LONDON: The UK said it will take the "extremely unusual" move of granting diplomatic protection to British-Iranian mother Nazanin Zaghari-Ratcliffe jailed in Iran over spying allegations.
Foreign Secretary Jeremy Hunt said the decision was in response to the "unacceptable treatment" experienced by the dual national including a lack of medical care during her three years in detention.
"I have today decided that the UK will take a step that is extremely unusual and exercise diplomatic protection," he said in a statement Thursday (Mar 7).
"This represents formal recognition by the British government that her treatment fails to meet Iran's obligations under international law and elevates it to a formal state to state issue."
Diplomatic protection is a rarely-used mechanism allowing nations to seek protection on behalf of its citizens on the grounds that they have been wronged by another state, according to Britain's foreign office.
Zaghari-Ratcliffe has suffered from health issues, including undergoing tests for breast cancer and a series of panic attacks, while her emotional state has worsened during her confinement.
"We have not even been able to secure her the medical treatment she urgently needs despite assurances to the contrary," Hunt added.
Hunt said his decision Thursday was "an important diplomatic step" signalling to Tehran that "its behaviour is totally wrong".
However he conceded that it was "unlikely to be a magic wand that leads to an overnight result" and repeated calls for her release.
"No government should use innocent individuals as pawns for diplomatic leverage so I call on Iran to release this innocent woman so she can be reunited with her family," he said.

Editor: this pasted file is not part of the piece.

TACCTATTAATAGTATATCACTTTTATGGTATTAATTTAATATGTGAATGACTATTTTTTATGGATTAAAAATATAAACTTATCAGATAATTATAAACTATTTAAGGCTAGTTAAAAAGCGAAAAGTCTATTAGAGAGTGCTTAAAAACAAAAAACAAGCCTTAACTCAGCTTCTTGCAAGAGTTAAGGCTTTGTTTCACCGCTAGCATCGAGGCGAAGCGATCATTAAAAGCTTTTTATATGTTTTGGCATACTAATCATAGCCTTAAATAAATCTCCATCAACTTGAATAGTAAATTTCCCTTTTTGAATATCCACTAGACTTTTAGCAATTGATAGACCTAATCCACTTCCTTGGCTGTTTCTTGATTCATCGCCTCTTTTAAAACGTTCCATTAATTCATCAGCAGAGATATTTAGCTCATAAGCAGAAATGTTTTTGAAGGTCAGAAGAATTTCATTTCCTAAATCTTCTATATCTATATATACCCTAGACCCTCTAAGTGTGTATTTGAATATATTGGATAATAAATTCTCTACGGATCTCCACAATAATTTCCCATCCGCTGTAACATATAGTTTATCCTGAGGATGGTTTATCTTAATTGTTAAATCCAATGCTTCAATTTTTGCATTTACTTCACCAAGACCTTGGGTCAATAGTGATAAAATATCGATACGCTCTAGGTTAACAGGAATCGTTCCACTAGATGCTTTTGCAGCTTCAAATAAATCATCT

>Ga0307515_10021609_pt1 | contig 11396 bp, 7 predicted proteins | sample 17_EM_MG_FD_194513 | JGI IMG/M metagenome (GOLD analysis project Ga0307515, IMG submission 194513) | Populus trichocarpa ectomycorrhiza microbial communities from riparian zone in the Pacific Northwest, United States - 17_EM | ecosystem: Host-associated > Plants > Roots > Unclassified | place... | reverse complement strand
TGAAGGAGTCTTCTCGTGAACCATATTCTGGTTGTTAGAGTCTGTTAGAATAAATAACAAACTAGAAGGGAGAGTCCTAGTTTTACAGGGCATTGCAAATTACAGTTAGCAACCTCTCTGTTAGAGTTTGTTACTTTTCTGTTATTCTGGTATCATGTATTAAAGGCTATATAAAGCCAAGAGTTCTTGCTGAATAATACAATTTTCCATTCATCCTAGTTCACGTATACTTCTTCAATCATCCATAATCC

A project manager with the Thomson Reuters Foundation, the media group's philanthropic arm, Zaghari-Ratcliffe was arrested in April 2016 as she was leaving Iran at the end of a holiday with her infant daughter.
She was sentenced to five years in prison in September 2016 for allegedly trying to topple the Iranian government.
Last August, the mother was unexpectedly released for a three-day furlough and was reunited with members of her family including her daughter Gabriella outside the Iranian capital.
Zaghari-Ratcliffe, the Thomson Reuters Foundation and the British government have consistently denied the charges against her.
Prime Minister Theresa May has also called for her release, directly appealing to Iranian President Hassan Rouhani to free the mother at the UN's general assembly in New York last year.
Her husband Richard who has been lobbying Hunt and the previous foreign secretary Boris Johnson for diplomatic protection for his wife since 2017, welcomed the move.
"It is a very clear statement and so hopefully the Iranian authorities will realise this has gone on too long," the the UK's Press Association reported him as saying.
"They cannot play games like this with ordinary people's lives."
Her London MP Tulip Siddiq said Iran has "violated numerous international human rights standards" including denial of a fair trial and consular access and holding her in inhumane conditions without proper access to medical care.